Cable Merger to Increase Bank Profits by Hundreds of Millions of Shekels

Union reduced debt per user to $850-$900, meaning reduced provision for doubtful debt

Bank profits are likely to be boosted by hundreds of millions of shekels in 2007, because of the cable merger.

The long-delayed union of Matav, Tevel and Golden Channels resulted in arrangements that ultimately mean the banks can abolish charges they had taken for doubtful debt.

The merger reflects debt per subscriber of $850-$900. In 2002, the Bank of Israel had ordered the banks to make a doubtful debt provision of a billion shekels based on a debt per customer of more than $1,150 per user.

The reduction in debt per subscriber means the banks can reduce their provisions, which boosts profit.
 
A top bank source believes the Bank of Israel should send out a directive how to reevaluate the debt, though the bank management has the sole authority to decide on correcting the provision.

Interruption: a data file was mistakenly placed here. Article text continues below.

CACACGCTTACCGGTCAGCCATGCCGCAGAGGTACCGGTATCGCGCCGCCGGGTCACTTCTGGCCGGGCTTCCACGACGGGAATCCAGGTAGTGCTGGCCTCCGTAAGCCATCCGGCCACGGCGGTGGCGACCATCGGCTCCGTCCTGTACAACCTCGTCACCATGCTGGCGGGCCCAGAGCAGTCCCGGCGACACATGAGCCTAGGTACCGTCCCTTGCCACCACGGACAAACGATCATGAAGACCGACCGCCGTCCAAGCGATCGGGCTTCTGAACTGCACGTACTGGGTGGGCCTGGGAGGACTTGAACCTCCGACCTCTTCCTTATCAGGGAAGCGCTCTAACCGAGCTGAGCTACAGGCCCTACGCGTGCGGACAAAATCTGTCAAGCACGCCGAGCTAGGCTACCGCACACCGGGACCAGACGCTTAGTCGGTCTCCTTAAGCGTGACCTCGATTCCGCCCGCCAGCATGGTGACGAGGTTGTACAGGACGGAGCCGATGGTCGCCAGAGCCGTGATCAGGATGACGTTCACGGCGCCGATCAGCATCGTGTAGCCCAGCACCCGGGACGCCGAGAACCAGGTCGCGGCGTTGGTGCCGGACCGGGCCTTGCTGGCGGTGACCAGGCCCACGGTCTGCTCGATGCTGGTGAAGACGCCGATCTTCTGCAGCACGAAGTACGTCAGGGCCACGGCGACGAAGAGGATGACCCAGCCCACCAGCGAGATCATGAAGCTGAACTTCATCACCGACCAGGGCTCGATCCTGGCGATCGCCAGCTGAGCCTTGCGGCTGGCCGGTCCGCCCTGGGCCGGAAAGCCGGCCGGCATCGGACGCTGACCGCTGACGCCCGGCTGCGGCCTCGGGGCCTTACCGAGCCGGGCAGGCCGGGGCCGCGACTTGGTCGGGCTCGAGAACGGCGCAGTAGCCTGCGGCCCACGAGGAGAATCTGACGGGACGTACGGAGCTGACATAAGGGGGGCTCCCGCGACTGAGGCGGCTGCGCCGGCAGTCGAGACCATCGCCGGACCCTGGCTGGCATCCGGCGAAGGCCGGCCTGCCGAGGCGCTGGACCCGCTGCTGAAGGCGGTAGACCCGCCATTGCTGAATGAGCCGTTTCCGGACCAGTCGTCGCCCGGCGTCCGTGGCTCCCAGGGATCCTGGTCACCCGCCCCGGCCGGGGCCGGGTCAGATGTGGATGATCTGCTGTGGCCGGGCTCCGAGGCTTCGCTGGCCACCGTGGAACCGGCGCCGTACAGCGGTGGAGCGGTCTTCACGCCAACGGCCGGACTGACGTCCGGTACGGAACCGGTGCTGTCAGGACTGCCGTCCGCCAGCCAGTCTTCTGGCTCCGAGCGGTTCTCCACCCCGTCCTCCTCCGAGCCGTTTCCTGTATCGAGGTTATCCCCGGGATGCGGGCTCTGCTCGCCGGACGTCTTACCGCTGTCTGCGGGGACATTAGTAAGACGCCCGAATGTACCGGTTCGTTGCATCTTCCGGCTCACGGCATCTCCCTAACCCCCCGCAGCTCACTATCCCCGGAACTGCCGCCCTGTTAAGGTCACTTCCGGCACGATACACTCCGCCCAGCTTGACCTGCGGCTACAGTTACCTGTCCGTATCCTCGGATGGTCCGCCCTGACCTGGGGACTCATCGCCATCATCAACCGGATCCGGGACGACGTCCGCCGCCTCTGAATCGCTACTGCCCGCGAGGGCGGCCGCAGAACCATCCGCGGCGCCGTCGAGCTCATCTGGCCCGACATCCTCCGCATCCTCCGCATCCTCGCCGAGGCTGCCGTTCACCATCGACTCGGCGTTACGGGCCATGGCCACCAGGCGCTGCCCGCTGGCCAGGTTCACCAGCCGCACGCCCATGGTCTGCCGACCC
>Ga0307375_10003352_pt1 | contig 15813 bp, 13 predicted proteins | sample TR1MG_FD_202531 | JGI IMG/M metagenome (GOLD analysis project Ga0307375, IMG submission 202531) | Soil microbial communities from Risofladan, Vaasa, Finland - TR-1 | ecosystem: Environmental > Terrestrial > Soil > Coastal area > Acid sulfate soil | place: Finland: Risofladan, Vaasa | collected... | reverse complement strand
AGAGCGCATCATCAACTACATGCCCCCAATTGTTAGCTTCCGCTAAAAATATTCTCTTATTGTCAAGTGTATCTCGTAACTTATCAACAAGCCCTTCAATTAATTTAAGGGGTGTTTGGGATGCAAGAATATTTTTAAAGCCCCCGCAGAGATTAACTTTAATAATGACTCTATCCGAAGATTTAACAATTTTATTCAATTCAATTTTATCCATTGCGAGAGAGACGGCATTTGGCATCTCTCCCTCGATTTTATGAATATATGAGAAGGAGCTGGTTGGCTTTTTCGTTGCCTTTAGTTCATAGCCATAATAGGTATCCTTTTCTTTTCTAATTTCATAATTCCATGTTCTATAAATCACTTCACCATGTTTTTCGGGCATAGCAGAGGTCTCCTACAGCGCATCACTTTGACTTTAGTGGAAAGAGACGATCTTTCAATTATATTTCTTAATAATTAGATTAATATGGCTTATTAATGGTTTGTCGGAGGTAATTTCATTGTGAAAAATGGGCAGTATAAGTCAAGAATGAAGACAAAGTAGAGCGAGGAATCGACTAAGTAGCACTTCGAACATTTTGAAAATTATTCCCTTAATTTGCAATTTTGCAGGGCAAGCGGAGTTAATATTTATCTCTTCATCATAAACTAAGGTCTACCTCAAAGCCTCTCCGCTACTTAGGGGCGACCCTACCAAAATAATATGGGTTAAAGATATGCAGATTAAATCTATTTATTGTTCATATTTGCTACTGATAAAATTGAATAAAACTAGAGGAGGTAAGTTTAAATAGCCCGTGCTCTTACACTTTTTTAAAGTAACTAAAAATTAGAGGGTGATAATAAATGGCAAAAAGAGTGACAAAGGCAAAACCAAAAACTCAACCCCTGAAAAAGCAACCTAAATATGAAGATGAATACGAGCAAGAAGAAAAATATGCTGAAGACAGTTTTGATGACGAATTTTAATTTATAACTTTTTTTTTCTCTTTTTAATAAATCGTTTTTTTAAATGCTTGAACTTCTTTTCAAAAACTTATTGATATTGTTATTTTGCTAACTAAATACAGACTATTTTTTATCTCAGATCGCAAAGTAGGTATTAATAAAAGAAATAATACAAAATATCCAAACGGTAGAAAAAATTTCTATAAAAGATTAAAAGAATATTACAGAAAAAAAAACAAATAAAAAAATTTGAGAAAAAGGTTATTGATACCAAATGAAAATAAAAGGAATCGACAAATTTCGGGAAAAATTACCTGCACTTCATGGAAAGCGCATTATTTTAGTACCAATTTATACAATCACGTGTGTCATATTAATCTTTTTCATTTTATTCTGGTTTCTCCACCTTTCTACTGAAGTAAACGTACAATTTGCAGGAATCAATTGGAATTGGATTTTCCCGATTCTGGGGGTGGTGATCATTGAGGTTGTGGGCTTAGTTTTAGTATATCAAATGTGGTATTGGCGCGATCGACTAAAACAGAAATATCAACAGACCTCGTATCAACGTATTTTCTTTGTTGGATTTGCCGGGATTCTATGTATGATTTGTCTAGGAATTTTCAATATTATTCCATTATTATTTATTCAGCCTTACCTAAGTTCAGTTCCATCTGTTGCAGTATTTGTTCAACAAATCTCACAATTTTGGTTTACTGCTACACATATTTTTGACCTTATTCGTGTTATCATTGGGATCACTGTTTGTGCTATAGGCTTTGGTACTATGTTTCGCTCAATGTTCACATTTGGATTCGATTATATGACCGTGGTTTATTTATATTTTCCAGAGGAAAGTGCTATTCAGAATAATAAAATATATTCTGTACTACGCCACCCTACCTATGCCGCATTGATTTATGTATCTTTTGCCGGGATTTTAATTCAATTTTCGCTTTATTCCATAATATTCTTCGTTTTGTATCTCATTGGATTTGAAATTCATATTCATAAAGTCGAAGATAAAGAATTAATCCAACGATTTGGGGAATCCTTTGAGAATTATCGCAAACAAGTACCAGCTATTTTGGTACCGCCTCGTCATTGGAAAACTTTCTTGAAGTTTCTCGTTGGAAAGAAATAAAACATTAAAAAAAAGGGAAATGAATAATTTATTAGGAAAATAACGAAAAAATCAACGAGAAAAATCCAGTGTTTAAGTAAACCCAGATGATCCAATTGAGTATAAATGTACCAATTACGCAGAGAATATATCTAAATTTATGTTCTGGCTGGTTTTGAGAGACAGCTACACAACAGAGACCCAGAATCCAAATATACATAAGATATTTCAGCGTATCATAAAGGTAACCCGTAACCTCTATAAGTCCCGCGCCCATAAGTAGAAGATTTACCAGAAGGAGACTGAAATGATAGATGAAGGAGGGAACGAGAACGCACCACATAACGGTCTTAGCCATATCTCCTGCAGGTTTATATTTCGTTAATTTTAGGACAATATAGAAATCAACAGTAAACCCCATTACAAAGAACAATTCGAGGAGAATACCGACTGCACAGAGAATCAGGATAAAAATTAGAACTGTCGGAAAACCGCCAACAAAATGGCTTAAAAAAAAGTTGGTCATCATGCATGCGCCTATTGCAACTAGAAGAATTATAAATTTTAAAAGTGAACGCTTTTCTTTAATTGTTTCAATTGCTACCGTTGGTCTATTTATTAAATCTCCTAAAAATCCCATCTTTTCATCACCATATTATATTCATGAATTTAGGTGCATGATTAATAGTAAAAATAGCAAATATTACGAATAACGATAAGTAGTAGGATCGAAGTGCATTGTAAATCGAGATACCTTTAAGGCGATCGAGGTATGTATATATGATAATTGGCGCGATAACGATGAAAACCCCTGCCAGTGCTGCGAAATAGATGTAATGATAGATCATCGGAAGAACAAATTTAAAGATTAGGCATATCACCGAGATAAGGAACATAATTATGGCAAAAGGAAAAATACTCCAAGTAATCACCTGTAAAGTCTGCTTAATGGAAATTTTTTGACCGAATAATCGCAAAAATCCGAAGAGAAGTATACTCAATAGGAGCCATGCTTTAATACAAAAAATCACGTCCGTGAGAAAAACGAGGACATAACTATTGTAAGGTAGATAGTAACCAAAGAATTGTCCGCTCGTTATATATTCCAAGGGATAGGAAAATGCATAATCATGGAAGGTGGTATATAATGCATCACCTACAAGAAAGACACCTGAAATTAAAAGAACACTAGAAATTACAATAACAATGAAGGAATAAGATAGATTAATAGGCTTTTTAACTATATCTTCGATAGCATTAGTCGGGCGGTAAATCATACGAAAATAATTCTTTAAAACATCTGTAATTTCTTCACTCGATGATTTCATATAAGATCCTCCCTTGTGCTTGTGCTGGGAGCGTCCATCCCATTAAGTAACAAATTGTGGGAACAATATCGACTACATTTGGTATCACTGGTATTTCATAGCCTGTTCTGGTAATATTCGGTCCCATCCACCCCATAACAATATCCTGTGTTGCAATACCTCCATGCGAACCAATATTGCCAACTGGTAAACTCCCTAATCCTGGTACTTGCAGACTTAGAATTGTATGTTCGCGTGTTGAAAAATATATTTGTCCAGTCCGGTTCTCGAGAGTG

"It's a matter that involves all the banks," he said. "The Supervisor of Banks needs to explain how to calculate the new size of the debt to prevent each bank from handling the matter differently."

Bank Leumi, which made a provision of NIS 300-400 million, stands to benefit more than any other bank from this development.

Bank Hapoalim follows with a provision of NIS 200 million, and Israel Discount Bank isn't far behind with some NIS 150 million.

The collective debt of the cable companies to the banks is around NIS 3 billion. The banks hold about 30 percent of the unified company as collateral. Leumi holds the largest stake, more than 15 percent.